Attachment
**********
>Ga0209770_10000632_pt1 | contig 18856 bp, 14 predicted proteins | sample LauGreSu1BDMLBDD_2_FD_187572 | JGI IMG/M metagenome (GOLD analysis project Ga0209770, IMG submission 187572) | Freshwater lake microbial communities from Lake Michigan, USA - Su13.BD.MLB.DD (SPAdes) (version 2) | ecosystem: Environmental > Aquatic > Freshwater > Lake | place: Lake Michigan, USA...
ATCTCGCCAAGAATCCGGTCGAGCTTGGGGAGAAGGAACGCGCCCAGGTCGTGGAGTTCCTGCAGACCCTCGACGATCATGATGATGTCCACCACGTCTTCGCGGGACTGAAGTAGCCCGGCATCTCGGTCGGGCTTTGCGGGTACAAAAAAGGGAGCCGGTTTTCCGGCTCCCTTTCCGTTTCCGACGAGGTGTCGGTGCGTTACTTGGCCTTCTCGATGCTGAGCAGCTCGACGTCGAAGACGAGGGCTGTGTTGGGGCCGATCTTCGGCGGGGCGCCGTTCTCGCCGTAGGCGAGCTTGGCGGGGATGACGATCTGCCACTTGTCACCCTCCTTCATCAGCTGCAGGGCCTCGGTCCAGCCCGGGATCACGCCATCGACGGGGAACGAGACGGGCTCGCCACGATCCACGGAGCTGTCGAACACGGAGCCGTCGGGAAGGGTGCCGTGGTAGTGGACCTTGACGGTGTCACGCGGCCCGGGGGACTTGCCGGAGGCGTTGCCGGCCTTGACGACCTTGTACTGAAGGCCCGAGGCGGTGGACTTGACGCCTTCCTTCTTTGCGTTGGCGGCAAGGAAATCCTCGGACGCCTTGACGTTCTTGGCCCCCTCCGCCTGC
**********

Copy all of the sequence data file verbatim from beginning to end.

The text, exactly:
>Ga0209770_10000632_pt1 | contig 18856 bp, 14 predicted proteins | sample LauGreSu1BDMLBDD_2_FD_187572 | JGI IMG/M metagenome (GOLD analysis project Ga0209770, IMG submission 187572) | Freshwater lake microbial communities from Lake Michigan, USA - Su13.BD.MLB.DD (SPAdes) (version 2) | ecosystem: Environmental > Aquatic > Freshwater > Lake | place: Lake Michigan, USA...
ATCTCGCCAAGAATCCGGTCGAGCTTGGGGAGAAGGAACGCGCCCAGGTCGTGGAGTTCCTGCAGACCCTCGACGATCATGATGATGTCCACCACGTCTTCGCGGGACTGAAGTAGCCCGGCATCTCGGTCGGGCTTTGCGGGTACAAAAAAGGGAGCCGGTTTTCCGGCTCCCTTTCCGTTTCCGACGAGGTGTCGGTGCGTTACTTGGCCTTCTCGATGCTGAGCAGCTCGACGTCGAAGACGAGGGCTGTGTTGGGGCCGATCTTCGGCGGGGCGCCGTTCTCGCCGTAGGCGAGCTTGGCGGGGATGACGATCTGCCACTTGTCACCCTCCTTCATCAGCTGCAGGGCCTCGGTCCAGCCCGGGATCACGCCATCGACGGGGAACGAGACGGGCTCGCCACGATCCACGGAGCTGTCGAACACGGAGCCGTCGGGAAGGGTGCCGTGGTAGTGGACCTTGACGGTGTCACGCGGCCCGGGGGACTTGCCGGAGGCGTTGCCGGCCTTGACGACCTTGTACTGAAGGCCCGAGGCGGTGGACTTGACGCCTTCCTTCTTTGCGTTGGCGGCAAGGAAATCCTCGGACGCCTTGACGTTCTTGGCCCCCTCCGCCTGC